Sunday, January 6, 2013

Eagle siblings

A juvenile male, about a year old, observes duck action on the lagoon below
Last summer one of my friends asked how I could possibly know that the eagles I saw in the Nisqually delta were "my eagles," the eagle family I've been observing and photographing for several months. A strong hunch based on observation and what I've learned about bald eagles.

Many raptors set invisible boundaries around their nesting areas. Bald eagles generally don't allow other bald eagles within a mile radius of their nests before the kids fledge. When I spotted two adults hunting down on the delta, they were almost directly below the nest area. Mama eagle snagged a fish and flew up to the ridge, where I've observed them numerous times traveling back to the nest, only from the ridge viewpoint.

Sister eagle (on left) takes over a prime spot her brother was in a couple of seconds before.
So how do I know that two juvenile bald eagles I photographed at Nisqually National Wildlife Refuge are the kids of "my eagles?" A strong hunch based on observation and what I've learned about this bald eagle clan. There are two active nests on the DuPont side of the Nisqually delta. I've seen and photographed the Red Salmon Creek eagle clan on a few occasions. In late summer, I see them in the southeast sky practicing eagle maneuvers on the thermals along the ridge. Sometimes there are several juveniles, soaring, dipping, flying in formation, and practicing the courting sky dance, where they link talons and spin in the air.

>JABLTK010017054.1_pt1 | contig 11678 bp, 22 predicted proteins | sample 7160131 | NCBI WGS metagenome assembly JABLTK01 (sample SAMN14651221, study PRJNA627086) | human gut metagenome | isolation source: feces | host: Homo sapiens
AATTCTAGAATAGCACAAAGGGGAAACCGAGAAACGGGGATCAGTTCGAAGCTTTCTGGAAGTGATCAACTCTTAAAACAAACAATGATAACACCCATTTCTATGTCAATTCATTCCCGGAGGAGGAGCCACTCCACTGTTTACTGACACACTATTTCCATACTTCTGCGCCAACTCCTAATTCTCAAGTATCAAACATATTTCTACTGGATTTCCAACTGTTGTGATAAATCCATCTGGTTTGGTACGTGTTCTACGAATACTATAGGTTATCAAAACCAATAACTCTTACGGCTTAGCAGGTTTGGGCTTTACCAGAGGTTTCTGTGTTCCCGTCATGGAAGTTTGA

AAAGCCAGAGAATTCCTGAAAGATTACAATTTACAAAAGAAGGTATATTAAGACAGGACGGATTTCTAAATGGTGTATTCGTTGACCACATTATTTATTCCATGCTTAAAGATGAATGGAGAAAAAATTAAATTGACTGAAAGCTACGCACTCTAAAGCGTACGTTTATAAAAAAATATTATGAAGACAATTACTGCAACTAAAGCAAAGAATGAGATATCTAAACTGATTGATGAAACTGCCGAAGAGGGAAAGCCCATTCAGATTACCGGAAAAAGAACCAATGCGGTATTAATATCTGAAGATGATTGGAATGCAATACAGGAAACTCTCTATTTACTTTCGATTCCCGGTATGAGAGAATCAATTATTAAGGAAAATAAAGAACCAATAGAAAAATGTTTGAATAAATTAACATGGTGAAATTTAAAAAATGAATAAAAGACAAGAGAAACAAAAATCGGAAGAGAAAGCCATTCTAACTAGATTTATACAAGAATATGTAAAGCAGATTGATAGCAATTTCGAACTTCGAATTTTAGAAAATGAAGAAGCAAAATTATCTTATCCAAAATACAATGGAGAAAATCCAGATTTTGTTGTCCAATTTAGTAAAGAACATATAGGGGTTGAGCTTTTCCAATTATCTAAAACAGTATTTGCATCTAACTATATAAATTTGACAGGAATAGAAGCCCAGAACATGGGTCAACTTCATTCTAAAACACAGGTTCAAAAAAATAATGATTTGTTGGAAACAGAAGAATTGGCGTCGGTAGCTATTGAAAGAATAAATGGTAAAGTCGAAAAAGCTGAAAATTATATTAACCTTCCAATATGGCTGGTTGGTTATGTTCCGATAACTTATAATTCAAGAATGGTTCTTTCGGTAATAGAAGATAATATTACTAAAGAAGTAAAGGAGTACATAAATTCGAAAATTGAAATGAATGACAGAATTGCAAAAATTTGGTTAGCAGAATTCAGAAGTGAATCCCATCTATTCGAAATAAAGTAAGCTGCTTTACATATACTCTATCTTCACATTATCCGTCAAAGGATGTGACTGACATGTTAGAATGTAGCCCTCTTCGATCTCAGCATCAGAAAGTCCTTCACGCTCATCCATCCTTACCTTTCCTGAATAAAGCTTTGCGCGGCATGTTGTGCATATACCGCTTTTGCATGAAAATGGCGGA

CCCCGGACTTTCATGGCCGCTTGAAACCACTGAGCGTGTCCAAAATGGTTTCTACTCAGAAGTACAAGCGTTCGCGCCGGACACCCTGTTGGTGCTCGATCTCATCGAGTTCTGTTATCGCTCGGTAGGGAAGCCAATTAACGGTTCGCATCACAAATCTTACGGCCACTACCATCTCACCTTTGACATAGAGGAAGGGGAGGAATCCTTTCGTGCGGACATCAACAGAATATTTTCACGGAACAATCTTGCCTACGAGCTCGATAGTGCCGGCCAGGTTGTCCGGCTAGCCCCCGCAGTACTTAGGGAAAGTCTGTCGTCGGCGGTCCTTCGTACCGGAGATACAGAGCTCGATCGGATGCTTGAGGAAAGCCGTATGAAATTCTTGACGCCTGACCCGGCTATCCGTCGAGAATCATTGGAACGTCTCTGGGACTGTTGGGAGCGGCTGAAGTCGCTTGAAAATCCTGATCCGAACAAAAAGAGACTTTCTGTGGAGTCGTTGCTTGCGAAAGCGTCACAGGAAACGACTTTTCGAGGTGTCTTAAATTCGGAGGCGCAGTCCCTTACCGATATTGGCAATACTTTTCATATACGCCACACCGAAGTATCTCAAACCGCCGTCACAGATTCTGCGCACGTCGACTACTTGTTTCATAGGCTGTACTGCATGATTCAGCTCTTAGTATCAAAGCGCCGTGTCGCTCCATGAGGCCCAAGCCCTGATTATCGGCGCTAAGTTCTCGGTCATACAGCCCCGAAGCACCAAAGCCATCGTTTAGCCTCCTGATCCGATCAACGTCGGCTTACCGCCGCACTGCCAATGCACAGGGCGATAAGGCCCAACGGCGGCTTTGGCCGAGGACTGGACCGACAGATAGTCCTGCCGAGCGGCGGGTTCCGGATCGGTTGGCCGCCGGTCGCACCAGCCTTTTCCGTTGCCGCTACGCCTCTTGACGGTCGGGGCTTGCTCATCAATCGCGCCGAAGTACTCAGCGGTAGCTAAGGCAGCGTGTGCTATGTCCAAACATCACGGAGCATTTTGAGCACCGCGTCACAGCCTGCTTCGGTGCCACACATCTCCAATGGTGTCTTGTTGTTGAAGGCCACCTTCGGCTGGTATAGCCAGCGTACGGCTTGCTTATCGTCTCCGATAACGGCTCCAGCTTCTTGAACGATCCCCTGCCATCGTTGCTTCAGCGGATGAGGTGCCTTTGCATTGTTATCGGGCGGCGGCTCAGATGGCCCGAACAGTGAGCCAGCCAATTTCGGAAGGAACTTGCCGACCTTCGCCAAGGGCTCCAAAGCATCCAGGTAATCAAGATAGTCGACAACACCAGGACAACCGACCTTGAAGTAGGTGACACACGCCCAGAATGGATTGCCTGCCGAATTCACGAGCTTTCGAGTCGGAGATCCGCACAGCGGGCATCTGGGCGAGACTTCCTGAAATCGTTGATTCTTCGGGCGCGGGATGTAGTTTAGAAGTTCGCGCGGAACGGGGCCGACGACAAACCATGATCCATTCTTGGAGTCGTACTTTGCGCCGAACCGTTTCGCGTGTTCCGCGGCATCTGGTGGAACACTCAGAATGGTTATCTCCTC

Sister eagle takes over the prime spot while her brother heads for another area.
These two are young, not more than a year old. I observed them a couple of times in the past week. I saw some similar behavior that I saw when they had just started flying but were still being fed by mom and dad at the nest. They were as big as their parents, actually a bit bigger...Ma Nature gives young eagles "training wheel" wings that are slightly longer than adult eagles. Mama or Papa would drop off food, then get out of the way. These two often engaged in a food fight (link to a blog entry from July). One would steal a chunk of food and fly off to another tree.

The two at the Nisqually refuge are about the right age and are male and female. Later that afternoon, brother eagle displaced his sister in another tree above the Nisqually River. She flew off to a snag in the center of the marsh. A growing collection of favorite images from the past year can be found in my Fauna collection.

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